We are a commune of inquiring, skeptical, politically centrist, capitalist, anglophile, traditionalist New England Yankee humans, humanoids, and animals with many interests beyond and above politics. Each of us has had a high-school education (or GED), but all had ADD so didn't pay attention very well, especially the dogs. Each one of us does "try my best to be just like I am," and none of us enjoys working for others, including for Maggie, from whom we receive neither a nickel nor a dime. Freedom from nags, cranks, government, do-gooders, control-freaks and idiots is all that we ask for.
We have often opined here that the traditional BA may have outlived its usefulness, keeps the average kid out of the real world too long, and has become so degraded in its rigor as to be of little meaning other than as an expensive, Wizard of Oz credential. A quote from Charles Murray's piece in the WSJ (h/t, Flares):
Outside a handful of majors -- engineering and some of the sciences -- a bachelor's degree tells an employer nothing except that the applicant has a certain amount of intellectual ability and perseverance. Even a degree in a vocational major like business administration can mean anything from a solid base of knowledge to four years of barely remembered gut courses.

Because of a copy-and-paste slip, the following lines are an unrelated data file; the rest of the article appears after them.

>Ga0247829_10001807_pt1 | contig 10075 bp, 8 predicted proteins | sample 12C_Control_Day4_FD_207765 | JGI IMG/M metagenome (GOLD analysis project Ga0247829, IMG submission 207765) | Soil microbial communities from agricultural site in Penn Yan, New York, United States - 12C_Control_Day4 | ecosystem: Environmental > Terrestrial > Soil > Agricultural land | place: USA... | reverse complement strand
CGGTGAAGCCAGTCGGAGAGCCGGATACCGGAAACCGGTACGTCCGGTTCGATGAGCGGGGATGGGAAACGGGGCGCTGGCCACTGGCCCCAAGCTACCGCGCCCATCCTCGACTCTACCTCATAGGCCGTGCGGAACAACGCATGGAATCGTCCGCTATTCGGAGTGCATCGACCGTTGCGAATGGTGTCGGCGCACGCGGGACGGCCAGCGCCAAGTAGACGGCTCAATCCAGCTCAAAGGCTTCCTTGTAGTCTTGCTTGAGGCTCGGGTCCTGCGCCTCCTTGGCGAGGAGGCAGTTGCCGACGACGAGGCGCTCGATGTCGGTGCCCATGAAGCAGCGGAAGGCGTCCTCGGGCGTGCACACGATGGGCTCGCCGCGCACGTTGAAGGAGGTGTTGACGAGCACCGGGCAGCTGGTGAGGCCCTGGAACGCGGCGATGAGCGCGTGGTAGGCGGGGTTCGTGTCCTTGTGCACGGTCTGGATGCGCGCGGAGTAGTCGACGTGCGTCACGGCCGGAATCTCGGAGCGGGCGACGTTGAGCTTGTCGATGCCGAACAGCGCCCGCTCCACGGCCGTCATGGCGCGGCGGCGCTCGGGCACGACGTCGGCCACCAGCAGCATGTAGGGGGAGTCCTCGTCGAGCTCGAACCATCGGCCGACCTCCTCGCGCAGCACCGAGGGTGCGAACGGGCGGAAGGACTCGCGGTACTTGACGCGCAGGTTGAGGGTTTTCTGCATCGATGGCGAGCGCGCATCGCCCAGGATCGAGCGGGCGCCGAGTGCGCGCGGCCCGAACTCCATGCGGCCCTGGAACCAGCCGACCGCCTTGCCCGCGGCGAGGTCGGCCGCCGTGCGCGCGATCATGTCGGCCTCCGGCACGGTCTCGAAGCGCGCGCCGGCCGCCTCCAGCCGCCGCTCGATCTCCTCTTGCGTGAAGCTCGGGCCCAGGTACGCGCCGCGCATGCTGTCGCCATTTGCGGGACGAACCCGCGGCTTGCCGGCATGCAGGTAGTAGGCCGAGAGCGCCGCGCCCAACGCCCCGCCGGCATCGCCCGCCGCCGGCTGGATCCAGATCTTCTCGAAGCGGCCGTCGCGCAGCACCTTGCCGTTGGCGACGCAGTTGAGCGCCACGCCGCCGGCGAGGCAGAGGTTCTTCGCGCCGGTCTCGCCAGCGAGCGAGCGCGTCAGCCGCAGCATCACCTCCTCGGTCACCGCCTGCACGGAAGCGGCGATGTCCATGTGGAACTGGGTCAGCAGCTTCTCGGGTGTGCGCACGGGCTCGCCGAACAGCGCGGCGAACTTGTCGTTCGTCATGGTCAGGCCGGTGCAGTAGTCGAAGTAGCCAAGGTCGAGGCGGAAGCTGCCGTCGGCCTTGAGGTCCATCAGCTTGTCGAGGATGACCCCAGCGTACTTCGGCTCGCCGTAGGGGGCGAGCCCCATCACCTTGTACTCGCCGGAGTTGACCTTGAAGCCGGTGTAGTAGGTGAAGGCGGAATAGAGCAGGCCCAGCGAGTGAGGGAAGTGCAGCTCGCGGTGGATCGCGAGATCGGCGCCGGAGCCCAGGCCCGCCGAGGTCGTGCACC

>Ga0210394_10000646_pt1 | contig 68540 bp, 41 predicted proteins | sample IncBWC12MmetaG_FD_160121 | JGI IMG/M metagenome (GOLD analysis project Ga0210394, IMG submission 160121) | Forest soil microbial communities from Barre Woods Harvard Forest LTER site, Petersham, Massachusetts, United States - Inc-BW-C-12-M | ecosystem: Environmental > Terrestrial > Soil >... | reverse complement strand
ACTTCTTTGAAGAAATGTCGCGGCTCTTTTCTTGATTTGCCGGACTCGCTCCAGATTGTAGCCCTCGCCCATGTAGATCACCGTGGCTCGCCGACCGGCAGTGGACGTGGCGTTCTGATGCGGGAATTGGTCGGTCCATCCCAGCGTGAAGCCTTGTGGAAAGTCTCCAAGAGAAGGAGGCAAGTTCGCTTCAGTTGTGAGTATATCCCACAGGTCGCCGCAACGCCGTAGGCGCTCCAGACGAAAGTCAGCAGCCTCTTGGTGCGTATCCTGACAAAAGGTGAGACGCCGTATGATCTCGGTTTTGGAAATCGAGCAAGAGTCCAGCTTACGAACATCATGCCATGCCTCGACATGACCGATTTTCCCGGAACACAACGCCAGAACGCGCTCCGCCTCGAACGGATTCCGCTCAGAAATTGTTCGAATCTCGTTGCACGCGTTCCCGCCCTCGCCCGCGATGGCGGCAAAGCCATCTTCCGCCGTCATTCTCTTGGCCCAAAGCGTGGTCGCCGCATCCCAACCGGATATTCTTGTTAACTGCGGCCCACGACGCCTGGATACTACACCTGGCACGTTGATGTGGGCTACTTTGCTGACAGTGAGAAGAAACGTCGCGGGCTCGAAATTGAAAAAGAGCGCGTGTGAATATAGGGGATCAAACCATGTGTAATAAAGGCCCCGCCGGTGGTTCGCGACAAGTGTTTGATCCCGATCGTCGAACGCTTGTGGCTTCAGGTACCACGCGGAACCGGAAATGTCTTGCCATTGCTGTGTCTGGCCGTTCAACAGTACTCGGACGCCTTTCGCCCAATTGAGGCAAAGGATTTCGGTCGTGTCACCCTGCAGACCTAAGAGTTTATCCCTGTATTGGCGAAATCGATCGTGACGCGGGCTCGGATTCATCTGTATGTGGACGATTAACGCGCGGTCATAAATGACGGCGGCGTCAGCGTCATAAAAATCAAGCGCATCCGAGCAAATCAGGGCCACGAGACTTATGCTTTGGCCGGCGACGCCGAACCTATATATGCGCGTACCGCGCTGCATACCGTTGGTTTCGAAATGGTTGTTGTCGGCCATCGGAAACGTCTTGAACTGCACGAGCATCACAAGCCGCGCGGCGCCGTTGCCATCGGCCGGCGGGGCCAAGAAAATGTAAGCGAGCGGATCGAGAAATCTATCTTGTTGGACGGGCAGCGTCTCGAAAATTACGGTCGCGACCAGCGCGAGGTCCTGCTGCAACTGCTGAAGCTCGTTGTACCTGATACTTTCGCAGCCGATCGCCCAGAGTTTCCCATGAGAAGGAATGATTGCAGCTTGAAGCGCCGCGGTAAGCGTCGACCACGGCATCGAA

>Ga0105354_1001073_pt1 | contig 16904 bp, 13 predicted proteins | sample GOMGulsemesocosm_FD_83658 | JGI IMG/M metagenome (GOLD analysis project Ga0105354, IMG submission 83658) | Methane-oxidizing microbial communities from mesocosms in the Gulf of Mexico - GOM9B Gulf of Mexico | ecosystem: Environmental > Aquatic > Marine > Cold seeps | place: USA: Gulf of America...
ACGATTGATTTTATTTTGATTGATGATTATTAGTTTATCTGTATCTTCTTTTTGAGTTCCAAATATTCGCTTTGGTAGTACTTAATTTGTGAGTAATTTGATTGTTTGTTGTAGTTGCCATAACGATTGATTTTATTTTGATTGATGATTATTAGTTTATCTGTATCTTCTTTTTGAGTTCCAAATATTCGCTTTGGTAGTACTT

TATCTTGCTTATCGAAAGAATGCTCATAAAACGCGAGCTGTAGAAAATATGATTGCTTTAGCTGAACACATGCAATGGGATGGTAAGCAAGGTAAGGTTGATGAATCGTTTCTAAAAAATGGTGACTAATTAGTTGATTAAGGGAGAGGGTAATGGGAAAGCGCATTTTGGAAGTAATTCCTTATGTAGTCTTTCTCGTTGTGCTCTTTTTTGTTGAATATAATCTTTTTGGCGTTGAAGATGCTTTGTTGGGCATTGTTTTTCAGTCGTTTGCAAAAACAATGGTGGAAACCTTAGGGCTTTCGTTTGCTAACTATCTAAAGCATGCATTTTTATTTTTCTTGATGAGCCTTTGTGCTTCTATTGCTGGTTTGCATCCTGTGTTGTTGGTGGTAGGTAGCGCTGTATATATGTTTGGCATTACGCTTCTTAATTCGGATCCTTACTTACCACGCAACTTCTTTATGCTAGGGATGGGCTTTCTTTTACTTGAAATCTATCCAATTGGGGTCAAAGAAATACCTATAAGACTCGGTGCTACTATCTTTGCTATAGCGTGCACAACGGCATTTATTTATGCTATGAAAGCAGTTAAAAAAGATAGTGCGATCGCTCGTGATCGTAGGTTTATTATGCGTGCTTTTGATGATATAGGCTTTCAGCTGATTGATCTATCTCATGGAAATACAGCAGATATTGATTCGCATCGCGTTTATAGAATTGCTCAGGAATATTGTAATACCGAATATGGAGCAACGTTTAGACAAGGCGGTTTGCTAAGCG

The solution is not betterdegrees, but no degrees. Young people entering the job market should have a known, trusted measure of their qualifications they can carry into job interviews. That measure should express what they know, not where they learned it or how long it took them. They need a certification, not a degree.
The BA degree was created for scholars, and as a foundation for the professions. It meant that you knew Latin and Greek, probably German and French, the sciences, math, and history - but it mostly meant that you wanted to be a scholarly person who intended to study stuff for the rest of your life. I think I'm on safe ground in saying that that is no longer the case. Education is such a huge, entrenched industry today that things are unlikely to change, but it's still worthwhile thinking about rational alternatives.
Absolutely agree. We've all known this was the case for some time, now. Most kids go to college to get a piece of paper that says they can work in a white collar job -- their motives have very little to do with scholarly intentions or ambitions. The colleges and (most) Universities are only too happy to go along with it all and hand out "degrees" that amount to ridiculously overpriced vocational certificates.
At many of the large public universities most of the teaching is done by pitifully underpaid graduate assistants, most of whom are foreign graduate students with limited command of English in a speaking environment.
Yes, the earnest future white collar workforce (ha! most of whom focus on the fun of being out of direct parental review for the first time, not exactly scholars) really get a bang for their parents' bucks, or their own student loans, or both.
And the universities often barely mention undergraduate education when discussing their missions and proudest accomplishments.